School Documentary to Debut next Wednesday


Students and the teacher from the Encinal High Digital Video and Filmmaking class are premiering a documentary film they produced about the Lum Elementary School closing at Wood Middle School (WMS) Wednesday, May 9. 

The film, Once a Lum Bear, Always a Lum Bear, addresses the impact the school closing had on former students and the community, according to the Digital Video and Filmmaking class teacher Paul Igaz. The students interviewed former Lum’s students and their parents. 

“There was a mix of reactions,” said Igaz. “But there was certainly a vocal group of parents who opposed closure.”

About 35 students worked on the film including Dorothy Perillo-Dutton who edited the film. Igaz said he gave the students tons of freedom to make the film.

“I think I gave them a lot of free rein,” he said. “I told them that we had to avoid taking a stance on the issue in terms of for or against closure, and should instead focus on capturing the feel and uniqueness of the community.”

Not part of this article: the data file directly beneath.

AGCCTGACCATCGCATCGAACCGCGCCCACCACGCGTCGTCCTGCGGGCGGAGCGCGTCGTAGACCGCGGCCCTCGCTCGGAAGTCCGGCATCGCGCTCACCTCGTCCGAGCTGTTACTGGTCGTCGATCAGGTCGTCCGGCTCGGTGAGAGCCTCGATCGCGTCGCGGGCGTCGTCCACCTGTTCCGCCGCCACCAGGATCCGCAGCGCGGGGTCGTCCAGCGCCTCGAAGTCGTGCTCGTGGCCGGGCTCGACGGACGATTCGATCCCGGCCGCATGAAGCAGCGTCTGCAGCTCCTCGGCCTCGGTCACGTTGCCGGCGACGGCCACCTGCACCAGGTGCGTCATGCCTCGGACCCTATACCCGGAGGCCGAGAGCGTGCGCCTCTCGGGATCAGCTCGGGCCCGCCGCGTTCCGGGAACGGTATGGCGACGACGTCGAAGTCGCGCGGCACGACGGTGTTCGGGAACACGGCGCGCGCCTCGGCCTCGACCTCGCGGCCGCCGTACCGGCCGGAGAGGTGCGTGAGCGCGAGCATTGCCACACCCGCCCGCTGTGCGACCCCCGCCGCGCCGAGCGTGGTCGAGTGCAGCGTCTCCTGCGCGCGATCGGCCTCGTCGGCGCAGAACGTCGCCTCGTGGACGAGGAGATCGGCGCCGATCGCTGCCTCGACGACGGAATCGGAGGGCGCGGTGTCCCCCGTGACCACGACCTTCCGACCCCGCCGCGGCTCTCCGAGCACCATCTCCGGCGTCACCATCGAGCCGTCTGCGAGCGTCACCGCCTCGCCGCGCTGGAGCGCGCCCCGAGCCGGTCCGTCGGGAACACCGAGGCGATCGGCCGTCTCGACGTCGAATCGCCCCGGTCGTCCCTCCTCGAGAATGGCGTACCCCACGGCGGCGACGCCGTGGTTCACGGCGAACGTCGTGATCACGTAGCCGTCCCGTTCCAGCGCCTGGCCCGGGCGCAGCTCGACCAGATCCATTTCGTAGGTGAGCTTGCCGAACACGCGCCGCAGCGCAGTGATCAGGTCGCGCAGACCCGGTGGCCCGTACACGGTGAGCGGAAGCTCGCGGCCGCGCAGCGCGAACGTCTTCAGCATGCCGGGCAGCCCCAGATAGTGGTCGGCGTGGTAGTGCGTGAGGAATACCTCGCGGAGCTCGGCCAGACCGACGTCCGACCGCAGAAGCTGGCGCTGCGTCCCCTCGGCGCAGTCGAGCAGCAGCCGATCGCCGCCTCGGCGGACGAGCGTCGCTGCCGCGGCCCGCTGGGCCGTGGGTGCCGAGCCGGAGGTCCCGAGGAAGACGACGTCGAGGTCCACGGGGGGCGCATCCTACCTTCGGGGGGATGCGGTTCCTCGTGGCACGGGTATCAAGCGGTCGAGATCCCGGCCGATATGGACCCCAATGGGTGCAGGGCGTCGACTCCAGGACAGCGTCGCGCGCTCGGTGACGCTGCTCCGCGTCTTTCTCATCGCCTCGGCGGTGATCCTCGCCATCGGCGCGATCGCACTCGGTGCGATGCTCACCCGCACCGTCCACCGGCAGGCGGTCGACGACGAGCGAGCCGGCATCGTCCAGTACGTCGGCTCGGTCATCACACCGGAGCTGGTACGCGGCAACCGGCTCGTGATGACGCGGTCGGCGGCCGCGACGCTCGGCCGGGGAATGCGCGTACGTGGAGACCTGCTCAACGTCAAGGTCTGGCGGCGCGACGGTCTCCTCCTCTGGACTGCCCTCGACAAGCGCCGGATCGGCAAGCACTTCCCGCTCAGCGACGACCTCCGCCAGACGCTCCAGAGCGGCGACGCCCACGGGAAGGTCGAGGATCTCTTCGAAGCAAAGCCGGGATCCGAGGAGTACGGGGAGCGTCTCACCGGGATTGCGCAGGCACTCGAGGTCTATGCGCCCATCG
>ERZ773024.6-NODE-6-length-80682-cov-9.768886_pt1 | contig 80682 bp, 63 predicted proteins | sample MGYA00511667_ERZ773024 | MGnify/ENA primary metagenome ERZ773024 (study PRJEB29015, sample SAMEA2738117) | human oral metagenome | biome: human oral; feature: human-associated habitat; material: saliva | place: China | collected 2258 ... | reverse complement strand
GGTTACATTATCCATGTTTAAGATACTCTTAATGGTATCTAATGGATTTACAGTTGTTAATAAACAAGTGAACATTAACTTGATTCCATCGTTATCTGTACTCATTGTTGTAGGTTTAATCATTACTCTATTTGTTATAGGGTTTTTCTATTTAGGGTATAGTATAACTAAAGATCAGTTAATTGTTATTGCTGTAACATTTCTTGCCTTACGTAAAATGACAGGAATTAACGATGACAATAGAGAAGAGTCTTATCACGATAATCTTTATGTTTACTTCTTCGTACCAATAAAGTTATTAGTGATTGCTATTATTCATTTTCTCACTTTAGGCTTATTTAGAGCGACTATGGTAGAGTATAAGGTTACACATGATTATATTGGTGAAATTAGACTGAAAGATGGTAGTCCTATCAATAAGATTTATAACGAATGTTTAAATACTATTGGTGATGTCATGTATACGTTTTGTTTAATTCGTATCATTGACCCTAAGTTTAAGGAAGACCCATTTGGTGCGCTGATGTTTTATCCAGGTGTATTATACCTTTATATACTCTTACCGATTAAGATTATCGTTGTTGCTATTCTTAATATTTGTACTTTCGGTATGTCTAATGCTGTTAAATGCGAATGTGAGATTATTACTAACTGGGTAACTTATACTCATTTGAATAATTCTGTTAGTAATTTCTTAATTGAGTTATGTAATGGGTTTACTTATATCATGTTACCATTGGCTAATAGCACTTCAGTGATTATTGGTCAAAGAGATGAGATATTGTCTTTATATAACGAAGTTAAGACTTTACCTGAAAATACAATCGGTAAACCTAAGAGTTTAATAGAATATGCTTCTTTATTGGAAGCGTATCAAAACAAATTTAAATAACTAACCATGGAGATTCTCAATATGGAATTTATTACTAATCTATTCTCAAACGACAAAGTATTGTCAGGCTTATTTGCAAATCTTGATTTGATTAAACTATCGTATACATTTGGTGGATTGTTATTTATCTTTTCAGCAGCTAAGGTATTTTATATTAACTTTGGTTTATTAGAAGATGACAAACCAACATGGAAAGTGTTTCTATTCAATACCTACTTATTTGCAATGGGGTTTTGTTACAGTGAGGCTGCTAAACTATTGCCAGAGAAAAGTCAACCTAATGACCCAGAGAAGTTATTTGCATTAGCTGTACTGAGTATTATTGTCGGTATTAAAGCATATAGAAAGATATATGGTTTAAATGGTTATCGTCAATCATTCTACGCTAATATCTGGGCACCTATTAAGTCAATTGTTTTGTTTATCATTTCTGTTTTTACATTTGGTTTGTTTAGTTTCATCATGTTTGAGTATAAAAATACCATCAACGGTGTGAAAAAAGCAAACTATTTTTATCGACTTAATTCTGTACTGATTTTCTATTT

The film does not touch on the causes or the politics that led to Lum’s school closing. The Board of Education for the Alameda Unified School District (AUSD) voted unanimously on May 23, 2017, to close the Lum campus indefinitely in June of last year. 

The decision came after consultation from several geotechnical, structural and architectural engineering firms all concluded Lum’s building foundations cannot withstand the significant soil liquefaction in the event of a strong earthquake. Liquefaction refers to the sudden, temporary loss of soil’s shear strength during a strong earthquake. 

In a March 2017 report, geotechnical engineering firm, Miller Pacific Engineering Group, declared the “potential liquefaction of sandy layers between the ground surface and a depth of 50 feet may result in ground surface settlement of between roughly five to 10 inches.” 

The district was notified of the potential problem when they were preparing to build a new classroom building on Lum’s campus. The decision ended a month-long debate about the sustainability of Lum’s infrastructure. School officials and a group of displeased Lum parents held several contentious board meetings last spring with parents demanding the school stay open. 

In January, a report revealed a seismic upgrade for Lum would cost about $34 million and a new school altogether of similar size would cost $33 million, according to Quattrocchi Kwok Architects, the Santa Rosa-based firm upgrading Alameda High School. The school board has not decided on a resolution.

The film will be shown at WMS, 420 Grand St., at 6:30 p.m.